Bing gave a classical example of spaces $X, Y, Z$ such that $X \times Y = Z$, where $X$ and $Z$ are manifolds but $Y$ isn't. The space $Z$ in his example has dimension four. Is it known if this is best possible? In other words, if $X \times Y =Z$ where $X$ is a manifold and $Z$ is a 3-manifold, then is $Y$ a manifold?

In Bing's example, $Z$ is not compact. Is there a compact example in dimension $4$? In the example, $X$ is the real line, so one can also ask if it possible to get a four dimensional example where $X$ is a surface, or where $X$ is compact.


As asked Dusan Repovs (who is an expert in the theory of topological manifolds), and he sent me the following answer:

This is indeed best possible result, since whenever a product of two spaces is a topological manifold, both factors must be generalized manifolds - which in dimensions below 3 are topological manifolds.

Ref.: A.Cavicchioli, F.Hegenbarth and D.Repovš, Higher-Dimensional Generalized Manifolds: Surgery and Constructions, EMS Series of Lectures in Mathematics, European Mathematical Society, Zurich, 2016.

To the second question: there are also compact examples (in dimensions >3): e.g. take the product of the 3-sphere $S^3$ modulo the Fox-Artin wild arc $A$ and $S^1$. This product is homeomorphic to $S^3\times S^1$.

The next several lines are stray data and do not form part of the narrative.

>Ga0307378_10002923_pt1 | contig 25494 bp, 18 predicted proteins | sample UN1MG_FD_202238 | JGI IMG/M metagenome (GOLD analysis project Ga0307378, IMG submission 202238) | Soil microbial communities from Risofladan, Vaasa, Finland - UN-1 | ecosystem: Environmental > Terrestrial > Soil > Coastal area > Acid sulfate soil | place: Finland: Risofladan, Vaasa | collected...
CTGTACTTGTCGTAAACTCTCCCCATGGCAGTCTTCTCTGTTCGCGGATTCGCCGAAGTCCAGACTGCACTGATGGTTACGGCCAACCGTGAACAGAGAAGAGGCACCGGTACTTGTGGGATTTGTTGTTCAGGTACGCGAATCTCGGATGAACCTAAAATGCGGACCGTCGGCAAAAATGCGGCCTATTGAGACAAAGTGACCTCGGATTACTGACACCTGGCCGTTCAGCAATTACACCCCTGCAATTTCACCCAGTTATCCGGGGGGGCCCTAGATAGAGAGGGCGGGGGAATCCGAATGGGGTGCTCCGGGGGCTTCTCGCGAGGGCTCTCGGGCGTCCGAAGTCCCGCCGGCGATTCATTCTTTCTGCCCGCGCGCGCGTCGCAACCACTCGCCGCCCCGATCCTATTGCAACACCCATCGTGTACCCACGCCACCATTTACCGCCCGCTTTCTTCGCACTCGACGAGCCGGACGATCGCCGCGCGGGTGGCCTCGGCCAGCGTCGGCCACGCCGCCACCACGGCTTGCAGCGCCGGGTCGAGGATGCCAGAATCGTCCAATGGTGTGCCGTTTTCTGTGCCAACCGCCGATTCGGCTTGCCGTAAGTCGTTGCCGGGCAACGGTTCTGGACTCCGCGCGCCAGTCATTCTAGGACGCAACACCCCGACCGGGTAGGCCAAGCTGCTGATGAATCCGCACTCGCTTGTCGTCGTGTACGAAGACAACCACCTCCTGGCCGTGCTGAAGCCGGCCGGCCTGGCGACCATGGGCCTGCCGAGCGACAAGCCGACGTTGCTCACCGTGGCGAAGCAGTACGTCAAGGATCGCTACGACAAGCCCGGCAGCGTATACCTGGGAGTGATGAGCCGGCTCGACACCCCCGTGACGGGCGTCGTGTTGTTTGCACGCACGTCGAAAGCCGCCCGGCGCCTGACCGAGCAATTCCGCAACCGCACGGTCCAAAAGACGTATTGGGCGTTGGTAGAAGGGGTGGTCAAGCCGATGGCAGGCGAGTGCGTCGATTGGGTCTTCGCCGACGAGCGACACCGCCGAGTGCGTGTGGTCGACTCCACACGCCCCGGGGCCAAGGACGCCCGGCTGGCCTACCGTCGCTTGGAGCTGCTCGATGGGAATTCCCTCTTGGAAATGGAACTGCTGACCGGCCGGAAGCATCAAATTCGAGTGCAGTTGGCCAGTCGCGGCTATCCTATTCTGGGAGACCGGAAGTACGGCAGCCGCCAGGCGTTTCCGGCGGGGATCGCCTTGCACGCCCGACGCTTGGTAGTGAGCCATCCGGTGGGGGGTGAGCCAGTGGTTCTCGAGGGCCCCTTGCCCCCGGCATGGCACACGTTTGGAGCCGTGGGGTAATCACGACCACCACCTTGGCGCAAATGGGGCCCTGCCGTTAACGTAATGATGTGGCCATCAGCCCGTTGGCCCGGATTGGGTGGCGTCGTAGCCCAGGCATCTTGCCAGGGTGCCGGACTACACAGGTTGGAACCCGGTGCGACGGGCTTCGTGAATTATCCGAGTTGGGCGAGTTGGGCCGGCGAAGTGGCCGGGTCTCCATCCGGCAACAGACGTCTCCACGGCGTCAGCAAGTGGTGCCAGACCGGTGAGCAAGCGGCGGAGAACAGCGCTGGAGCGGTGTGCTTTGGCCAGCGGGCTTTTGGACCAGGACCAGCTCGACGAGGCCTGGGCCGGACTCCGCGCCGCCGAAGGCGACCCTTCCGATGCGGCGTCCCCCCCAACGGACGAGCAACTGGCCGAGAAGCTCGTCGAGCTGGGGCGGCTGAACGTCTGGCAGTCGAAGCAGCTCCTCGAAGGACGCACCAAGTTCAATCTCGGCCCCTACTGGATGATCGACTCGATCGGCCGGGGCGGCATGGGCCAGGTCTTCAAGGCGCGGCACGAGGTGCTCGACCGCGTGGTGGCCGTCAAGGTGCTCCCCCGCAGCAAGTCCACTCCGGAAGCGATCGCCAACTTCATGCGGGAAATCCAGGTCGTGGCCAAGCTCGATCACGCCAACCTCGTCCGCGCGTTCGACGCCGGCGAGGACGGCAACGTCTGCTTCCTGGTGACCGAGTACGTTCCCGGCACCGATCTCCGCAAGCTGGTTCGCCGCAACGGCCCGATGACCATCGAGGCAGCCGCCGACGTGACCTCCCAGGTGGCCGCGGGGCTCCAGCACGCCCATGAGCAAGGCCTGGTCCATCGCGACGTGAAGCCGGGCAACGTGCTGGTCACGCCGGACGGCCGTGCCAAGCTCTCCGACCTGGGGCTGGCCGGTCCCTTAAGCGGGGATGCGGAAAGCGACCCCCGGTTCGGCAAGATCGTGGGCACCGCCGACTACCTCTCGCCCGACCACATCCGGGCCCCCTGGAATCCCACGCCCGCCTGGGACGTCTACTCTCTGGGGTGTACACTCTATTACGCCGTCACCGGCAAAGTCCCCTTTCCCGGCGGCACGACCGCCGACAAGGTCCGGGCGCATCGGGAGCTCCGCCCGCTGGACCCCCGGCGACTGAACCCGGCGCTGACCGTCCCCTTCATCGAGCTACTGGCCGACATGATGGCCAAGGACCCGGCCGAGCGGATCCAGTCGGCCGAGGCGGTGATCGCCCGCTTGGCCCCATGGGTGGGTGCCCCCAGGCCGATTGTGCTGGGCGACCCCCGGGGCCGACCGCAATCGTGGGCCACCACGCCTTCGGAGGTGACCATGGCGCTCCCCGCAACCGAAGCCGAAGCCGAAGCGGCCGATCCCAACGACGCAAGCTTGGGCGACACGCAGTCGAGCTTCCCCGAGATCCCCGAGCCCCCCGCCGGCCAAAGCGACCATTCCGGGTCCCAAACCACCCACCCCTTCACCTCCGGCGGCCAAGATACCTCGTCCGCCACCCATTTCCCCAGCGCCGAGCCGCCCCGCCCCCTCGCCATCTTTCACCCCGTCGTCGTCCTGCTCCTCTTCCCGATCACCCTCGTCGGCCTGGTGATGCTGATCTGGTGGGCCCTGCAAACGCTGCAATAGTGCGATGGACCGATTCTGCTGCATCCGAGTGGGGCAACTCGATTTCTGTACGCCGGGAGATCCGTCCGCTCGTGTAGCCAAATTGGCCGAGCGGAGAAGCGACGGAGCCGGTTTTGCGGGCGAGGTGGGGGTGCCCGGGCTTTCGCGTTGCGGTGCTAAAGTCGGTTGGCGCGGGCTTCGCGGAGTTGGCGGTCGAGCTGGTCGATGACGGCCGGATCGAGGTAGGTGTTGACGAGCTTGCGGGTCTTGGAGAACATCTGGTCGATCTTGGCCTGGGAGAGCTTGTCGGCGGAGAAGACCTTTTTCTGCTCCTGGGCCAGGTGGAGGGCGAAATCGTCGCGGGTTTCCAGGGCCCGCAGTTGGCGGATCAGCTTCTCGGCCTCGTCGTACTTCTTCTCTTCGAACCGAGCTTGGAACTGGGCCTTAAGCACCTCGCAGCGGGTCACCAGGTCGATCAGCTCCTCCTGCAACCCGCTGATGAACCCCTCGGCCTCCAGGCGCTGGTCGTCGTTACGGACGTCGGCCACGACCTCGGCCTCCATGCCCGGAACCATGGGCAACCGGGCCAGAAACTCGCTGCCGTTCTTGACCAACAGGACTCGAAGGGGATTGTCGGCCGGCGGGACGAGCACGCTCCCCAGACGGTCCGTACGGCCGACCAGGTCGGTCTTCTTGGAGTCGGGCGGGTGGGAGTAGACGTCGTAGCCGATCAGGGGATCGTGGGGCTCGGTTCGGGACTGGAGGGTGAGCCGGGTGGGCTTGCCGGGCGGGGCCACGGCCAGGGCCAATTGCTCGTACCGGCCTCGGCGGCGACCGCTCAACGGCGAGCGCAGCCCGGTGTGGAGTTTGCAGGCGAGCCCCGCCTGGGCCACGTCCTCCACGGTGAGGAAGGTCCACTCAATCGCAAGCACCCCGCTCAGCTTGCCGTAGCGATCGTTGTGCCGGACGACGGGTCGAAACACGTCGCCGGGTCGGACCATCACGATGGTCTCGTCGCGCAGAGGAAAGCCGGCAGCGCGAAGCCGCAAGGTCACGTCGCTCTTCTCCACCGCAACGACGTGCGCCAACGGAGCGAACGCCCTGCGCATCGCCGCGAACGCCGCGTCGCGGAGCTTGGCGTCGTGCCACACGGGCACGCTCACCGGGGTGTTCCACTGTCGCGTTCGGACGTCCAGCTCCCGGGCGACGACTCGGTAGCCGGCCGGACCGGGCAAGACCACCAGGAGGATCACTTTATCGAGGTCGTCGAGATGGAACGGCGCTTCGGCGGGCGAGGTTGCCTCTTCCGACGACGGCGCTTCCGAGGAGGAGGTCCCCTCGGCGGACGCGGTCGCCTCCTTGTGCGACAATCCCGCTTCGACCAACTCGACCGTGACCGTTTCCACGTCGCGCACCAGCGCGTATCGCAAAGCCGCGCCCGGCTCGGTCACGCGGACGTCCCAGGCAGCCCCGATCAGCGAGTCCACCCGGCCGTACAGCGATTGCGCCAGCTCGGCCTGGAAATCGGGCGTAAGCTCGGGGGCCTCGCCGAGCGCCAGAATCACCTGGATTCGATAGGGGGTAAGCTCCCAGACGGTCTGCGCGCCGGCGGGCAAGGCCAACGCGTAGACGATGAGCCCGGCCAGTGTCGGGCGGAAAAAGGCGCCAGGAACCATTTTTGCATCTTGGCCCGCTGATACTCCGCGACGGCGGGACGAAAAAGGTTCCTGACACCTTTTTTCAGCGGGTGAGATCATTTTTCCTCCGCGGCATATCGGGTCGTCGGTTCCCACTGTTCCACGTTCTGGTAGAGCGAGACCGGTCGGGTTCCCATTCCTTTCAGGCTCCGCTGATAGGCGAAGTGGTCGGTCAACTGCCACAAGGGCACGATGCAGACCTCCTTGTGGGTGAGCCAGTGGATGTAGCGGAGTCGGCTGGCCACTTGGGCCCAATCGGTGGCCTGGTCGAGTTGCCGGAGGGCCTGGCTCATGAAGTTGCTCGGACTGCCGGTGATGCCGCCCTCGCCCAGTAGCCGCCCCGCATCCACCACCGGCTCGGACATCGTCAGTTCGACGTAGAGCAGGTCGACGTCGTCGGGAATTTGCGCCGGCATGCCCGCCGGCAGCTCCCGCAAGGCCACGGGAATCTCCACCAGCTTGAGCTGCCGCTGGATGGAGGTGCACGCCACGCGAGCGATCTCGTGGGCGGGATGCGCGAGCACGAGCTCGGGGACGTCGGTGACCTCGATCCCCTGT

Ref.: R.J.Daverman, Decompositions of Manifolds, Academic Press, Orlando, 1986.

Added in Edit: Answering a comment of John Samples, Dusan Repovs pointed out that the Chapter 29 of Daverman's book contains the following fact: for any $n,m>2$ there are a generalized $n$-manifold $X$ and a generalized $m$-manifold $Y$ which are not topological manifolds, but their product $X\times Y$ is a topological manifold.

  • $\begingroup$ I do not understand how the statement fits together with the example. Is the wild arc a generalized manifold or not? $\endgroup$ – ThiKu Jun 19 '18 at 7:06
  • $\begingroup$ @ThisKu The wild arc is not a generalized manifold (it is a topological arc), but the quotient space of the sphere by the wild acr is a generalized manifold (not being a manifold). $\endgroup$ – Taras Banakh Jun 19 '18 at 7:44
  • $\begingroup$ Now I wonder if there is a pair of (non-manifold) generalized $3$-manifolds whose product gives a manifold, or if one factor will always be a bona fide manifold. $\endgroup$ – John Samples Jun 21 '18 at 22:18
  • $\begingroup$ It should be noted that for some definitions of 'generalized manifold' the properties of separability and metrizability are not assumed. In that setting, there are examples of non-manifold generalized manifolds in dimensions one and two. But factors of separable, metric spaces are separable metric, so since manifolds have these properties everything still works for this factorization problem. I am starting to learn this area, now. $\endgroup$ – John Samples Jun 30 '18 at 2:14

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